FIG. 2 is a block diagram of a home entertainment system 200 including a standard STB 102, such as a Motorola™ DCT2000™. As depicted, the STB 102 includes a tuner 202 for selectively receiving media content from the broadband network 103 on different channels or frequencies. Various analog tuners 202 are available, such as the Broadcom™ BCM 3415™.

Increasingly, TV broadcasts are being digitally encoded and multiplexed to maximize bandwidth usage. For instance, “digital” cable utilizes MPEG (Moving Pictures Experts Group) compression to provide subscribers with many more channels than would be possible using analog techniques. Accordingly, a “digital” tuner 202 may include circuitry for selectively demodulating, demultiplexing, and decoding such content.

The STB 102 may also include a conditional access (CA) device 204 for decrypting media content for premium and pay-per-view (PPV) channels or services (e.g., HBO™, Showtime™, OnDemand™). A CA device 204 makes use of both scrambling and encryption technologies to prevent reception of a signal by unauthorized STBs 102. In one technique, encrypted messages, known as Entitlement Control Message (ECM) and Entitlement Management Message (EMM), are used. CA devices 204 and techniques are known in the art and will not be discussed in greater detail.

The STB 102 further includes a display interface 206 for rendering media content on an attached display device, such as a TV 104. A display interface 206 typically includes a graphical processor, a memory (frame buffer), and various other supporting hardware. A variety of display interfaces 206 are known, such as the ATI™ Xilleon™ 215s.

The STB 102 also includes a remote interface 208 for receiving and decoding control signals sent by remote control 106. As noted, various wireless techniques may be used, such as infrared (IR), radio frequency (RF), or the like. In one configuration, the remote interface 208 is embodied as an ATMEL™ Mega161™ IR microcontroller.

Typically, the STB 102 includes a memory 212 comprising a combination of one or more standard RAM, ROM, or EEPROM devices. The memory may be used to store user settings, EPG (Electronic Program Guide) data, an operating system (such as Windows CE™ or Linux™), middleware (such as Liberate™), and the like.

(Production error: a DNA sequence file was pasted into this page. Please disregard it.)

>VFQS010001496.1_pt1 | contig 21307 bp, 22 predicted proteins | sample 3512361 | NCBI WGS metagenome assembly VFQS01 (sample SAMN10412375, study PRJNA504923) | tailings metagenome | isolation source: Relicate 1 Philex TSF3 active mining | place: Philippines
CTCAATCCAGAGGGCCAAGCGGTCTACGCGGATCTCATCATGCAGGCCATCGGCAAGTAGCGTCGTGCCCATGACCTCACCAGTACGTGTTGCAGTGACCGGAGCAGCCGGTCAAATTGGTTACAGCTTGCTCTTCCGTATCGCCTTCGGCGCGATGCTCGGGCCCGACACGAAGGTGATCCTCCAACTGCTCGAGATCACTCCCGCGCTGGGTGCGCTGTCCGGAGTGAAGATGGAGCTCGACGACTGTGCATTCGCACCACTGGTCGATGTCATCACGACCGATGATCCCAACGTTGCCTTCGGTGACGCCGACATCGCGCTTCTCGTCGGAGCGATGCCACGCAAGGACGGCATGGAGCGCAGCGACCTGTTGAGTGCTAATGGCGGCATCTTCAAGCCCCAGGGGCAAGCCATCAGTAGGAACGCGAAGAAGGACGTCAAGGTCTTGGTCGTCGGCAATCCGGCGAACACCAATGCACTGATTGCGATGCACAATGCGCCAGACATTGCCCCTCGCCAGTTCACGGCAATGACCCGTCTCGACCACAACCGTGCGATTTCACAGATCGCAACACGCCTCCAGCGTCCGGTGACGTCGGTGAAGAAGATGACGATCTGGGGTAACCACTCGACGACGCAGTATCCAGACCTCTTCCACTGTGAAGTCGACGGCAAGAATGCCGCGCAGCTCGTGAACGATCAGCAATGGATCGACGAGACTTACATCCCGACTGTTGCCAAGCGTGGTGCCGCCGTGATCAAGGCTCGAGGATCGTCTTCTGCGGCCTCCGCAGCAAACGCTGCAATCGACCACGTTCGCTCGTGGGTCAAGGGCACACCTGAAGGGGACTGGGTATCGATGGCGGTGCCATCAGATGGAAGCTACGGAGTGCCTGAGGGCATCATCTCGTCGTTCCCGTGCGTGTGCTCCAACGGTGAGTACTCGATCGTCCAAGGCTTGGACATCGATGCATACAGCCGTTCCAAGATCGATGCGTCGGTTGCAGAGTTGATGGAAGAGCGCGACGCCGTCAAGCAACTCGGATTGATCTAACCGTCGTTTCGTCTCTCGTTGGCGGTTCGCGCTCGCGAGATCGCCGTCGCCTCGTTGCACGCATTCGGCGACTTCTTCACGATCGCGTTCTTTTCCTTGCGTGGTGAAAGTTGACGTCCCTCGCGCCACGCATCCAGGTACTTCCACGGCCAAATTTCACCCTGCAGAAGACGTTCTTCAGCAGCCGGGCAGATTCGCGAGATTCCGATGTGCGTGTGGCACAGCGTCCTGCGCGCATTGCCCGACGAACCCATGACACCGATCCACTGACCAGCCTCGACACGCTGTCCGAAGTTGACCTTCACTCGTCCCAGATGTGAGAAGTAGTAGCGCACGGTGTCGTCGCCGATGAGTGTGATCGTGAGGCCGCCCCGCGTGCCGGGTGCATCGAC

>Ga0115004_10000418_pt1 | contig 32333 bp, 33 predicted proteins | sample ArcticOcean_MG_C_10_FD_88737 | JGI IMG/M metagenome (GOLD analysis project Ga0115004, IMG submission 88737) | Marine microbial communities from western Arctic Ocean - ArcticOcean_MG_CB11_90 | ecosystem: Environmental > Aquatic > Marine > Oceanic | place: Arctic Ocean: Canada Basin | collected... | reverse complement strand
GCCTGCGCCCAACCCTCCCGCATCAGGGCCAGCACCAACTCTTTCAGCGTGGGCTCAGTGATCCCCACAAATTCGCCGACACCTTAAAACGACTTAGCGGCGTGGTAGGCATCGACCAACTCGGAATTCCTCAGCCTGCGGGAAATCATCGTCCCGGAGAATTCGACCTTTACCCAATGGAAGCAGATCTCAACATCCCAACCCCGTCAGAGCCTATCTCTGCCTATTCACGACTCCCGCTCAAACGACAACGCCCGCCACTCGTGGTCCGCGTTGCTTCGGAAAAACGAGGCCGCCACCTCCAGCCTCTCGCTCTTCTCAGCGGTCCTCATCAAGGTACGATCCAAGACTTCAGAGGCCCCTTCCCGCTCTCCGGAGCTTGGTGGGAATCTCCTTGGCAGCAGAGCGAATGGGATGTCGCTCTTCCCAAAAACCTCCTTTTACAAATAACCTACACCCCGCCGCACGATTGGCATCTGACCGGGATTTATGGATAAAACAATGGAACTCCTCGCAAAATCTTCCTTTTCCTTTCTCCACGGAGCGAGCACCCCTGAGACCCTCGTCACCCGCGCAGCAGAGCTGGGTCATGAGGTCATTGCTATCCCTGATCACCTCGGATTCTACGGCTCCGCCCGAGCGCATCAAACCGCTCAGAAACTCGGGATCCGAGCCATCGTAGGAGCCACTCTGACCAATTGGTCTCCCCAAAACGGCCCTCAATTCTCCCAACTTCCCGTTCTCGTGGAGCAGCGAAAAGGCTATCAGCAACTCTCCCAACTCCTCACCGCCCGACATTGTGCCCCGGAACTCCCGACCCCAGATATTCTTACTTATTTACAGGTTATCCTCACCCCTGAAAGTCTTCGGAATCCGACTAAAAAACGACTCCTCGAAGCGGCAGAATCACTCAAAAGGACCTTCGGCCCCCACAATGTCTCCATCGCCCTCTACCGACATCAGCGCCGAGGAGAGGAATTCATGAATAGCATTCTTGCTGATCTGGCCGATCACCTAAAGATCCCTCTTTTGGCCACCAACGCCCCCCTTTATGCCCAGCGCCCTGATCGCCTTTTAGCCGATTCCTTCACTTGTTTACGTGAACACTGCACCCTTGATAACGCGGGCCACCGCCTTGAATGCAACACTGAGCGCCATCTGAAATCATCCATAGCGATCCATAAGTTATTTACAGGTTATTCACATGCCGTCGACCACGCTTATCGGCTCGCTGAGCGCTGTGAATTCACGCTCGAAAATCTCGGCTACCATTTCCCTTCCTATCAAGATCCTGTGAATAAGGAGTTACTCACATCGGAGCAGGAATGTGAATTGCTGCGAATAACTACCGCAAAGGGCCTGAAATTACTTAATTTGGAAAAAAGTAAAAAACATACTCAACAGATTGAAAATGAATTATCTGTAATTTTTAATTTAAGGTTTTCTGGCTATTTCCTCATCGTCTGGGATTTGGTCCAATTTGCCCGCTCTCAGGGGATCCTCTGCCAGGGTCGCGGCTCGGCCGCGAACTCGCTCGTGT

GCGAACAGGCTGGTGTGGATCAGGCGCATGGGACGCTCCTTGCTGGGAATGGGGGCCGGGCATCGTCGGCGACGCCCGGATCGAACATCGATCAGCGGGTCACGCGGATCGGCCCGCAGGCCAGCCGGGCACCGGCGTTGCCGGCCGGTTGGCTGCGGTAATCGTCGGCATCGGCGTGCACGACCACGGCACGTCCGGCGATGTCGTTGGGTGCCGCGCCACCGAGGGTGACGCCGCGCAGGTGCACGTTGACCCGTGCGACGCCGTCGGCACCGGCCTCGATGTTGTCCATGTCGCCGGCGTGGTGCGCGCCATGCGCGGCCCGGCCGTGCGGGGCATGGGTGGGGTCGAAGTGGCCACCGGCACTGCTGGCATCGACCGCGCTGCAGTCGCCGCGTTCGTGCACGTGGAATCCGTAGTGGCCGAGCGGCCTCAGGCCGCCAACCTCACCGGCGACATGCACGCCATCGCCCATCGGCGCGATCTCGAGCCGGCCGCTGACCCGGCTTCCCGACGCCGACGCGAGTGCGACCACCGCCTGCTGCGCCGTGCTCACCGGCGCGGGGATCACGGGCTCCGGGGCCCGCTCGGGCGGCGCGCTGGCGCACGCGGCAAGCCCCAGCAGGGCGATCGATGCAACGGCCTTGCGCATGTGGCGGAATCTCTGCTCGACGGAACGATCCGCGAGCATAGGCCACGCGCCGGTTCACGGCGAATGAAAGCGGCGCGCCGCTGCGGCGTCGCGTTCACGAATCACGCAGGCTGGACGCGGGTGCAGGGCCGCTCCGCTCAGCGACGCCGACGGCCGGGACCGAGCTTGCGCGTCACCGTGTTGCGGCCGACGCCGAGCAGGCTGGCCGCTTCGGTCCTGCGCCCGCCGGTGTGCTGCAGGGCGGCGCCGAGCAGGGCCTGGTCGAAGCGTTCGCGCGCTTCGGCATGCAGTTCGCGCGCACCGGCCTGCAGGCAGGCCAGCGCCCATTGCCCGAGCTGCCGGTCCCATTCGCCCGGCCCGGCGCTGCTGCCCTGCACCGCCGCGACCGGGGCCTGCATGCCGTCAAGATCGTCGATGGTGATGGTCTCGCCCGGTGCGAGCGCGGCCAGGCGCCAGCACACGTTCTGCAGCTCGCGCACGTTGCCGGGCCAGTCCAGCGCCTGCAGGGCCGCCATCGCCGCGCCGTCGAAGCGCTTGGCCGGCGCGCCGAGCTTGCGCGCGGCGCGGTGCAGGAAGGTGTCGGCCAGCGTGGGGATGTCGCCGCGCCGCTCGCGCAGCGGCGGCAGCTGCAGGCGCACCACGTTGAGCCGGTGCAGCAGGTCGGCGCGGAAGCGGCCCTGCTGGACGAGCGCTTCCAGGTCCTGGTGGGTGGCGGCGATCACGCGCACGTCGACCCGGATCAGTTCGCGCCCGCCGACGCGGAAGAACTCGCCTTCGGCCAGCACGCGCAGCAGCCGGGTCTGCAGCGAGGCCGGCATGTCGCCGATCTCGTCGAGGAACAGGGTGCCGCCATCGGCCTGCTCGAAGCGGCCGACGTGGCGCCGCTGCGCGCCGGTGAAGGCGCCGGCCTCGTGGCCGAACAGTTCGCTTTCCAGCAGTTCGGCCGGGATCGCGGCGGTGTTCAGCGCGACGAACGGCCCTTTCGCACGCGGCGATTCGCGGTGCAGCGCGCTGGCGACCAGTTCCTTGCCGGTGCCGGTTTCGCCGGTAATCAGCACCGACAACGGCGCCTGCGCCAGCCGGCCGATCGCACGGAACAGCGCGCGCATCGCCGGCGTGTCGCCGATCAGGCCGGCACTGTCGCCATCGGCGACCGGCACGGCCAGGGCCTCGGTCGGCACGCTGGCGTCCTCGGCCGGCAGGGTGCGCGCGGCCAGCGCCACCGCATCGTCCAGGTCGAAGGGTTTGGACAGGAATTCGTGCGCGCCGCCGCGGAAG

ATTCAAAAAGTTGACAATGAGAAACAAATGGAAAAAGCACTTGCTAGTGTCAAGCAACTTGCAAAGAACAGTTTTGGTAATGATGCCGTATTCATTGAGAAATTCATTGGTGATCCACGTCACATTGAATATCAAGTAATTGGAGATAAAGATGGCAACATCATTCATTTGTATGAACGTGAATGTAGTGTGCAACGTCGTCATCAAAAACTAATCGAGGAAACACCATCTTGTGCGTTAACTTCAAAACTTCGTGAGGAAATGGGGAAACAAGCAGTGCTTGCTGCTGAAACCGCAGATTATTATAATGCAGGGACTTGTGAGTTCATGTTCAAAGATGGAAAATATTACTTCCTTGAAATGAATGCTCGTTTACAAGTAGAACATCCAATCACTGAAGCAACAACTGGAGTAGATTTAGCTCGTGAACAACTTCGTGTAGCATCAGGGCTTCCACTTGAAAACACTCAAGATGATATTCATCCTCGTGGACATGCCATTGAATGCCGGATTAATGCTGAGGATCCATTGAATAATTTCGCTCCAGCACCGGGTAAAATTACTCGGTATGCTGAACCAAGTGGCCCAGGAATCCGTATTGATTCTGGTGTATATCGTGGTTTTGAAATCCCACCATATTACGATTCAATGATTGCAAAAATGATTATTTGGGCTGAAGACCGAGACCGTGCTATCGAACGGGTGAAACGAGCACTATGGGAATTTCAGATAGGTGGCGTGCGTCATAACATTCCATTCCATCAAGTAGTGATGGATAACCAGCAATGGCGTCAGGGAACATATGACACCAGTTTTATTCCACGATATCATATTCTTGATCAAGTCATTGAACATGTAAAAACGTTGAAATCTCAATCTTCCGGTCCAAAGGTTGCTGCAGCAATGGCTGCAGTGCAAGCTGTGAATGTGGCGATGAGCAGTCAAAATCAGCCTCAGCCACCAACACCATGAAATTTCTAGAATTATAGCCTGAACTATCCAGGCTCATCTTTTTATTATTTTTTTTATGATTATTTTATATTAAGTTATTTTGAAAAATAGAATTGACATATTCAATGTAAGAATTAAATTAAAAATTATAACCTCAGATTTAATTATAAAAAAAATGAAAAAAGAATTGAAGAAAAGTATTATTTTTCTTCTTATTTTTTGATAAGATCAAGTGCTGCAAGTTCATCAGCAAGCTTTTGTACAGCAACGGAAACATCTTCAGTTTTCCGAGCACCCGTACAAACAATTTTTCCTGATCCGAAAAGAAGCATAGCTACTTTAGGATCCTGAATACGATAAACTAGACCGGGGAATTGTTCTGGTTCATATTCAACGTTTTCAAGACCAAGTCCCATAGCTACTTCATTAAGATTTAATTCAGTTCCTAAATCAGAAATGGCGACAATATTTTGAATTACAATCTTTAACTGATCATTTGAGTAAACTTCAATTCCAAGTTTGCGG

The STB 102 also typically includes a CPU 210 for controlling the operation of the STB 102, including the other components thereof, which are coupled to the CPU 210 via a bus 214. The CPU 210 may be embodied as a microprocessor (e.g., Motorola™ 68331), microcontroller, digital signal processor (DSP), or other device known in the art. The CPU 210 performs logical and arithmetic operations based on program code stored within the memory 212.

As previously explained, a growing number of subscribers are demanding advanced ITV features, such as videoconferencing, personal video recording (PVR), video and photo editing, and the like. However, such features require a more advanced STB 302 of the type depicted in the home entertainment system 300 of FIG. 3. One example of an advanced STB 302 is the Motorola™ DCT5200™ set top terminal.

As illustrated, each of the components of the STB 102 are also represented within the advanced STB 302, e.g., the tuner 202, CA device 204, display interface 206, remote interface 208, CPU 210, and memory 212. Typically, however, many of the components of the advanced STB 302 will be faster, have a greater capacity, etc., than those of the STB 102. For instance, the Motorola™ DCT5200™ may have up to 128 MB of RAM, while the DCT2000™ is limited to 7 MB.